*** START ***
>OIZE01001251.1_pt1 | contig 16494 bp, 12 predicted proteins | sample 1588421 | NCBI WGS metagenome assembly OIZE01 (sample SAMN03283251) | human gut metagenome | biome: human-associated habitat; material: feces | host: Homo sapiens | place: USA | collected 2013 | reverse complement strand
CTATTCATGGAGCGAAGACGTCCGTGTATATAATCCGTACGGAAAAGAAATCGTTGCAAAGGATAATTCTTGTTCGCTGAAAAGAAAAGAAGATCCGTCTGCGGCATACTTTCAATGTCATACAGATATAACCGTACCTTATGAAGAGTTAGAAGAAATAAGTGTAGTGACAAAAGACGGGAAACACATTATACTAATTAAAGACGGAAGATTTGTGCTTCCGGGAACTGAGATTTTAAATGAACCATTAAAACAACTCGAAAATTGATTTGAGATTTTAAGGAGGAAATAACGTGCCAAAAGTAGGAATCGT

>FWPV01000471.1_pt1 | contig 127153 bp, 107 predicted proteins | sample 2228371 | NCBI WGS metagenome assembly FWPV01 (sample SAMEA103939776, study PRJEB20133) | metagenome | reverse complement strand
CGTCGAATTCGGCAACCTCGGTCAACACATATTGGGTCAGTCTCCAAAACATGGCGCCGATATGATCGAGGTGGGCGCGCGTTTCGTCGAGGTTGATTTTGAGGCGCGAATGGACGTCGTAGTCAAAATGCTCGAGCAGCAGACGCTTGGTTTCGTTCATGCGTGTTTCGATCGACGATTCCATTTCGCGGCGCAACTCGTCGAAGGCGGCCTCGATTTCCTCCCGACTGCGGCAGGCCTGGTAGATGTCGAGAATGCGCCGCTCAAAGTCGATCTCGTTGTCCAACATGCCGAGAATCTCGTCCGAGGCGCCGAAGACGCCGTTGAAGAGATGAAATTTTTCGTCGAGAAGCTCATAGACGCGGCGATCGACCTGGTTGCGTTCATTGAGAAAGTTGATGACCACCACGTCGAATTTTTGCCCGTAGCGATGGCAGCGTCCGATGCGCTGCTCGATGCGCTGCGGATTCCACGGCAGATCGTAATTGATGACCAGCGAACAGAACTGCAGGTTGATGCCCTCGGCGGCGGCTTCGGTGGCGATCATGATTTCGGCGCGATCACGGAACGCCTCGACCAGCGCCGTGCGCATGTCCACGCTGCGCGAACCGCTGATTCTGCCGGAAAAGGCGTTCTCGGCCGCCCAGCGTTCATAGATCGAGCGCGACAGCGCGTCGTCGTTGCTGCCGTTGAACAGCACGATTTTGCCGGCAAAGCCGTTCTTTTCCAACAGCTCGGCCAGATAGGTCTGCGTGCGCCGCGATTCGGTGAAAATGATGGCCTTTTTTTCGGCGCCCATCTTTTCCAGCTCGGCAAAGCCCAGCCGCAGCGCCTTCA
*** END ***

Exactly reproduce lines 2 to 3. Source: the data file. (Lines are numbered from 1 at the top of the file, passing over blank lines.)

CTATTCATGGAGCGAAGACGTCCGTGTATATAATCCGTACGGAAAAGAAATCGTTGCAAAGGATAATTCTTGTTCGCTGAAAAGAAAAGAAGATCCGTCTGCGGCATACTTTCAATGTCATACAGATATAACCGTACCTTATGAAGAGTTAGAAGAAATAAGTGTAGTGACAAAAGACGGGAAACACATTATACTAATTAAAGACGGAAGATTTGTGCTTCCGGGAACTGAGATTTTAAATGAACCATTAAAACAACTCGAAAATTGATTTGAGATTTTAAGGAGGAAATAACGTGCCAAAAGTAGGAATCGT

>FWPV01000471.1_pt1 | contig 127153 bp, 107 predicted proteins | sample 2228371 | NCBI WGS metagenome assembly FWPV01 (sample SAMEA103939776, study PRJEB20133) | metagenome | reverse complement strand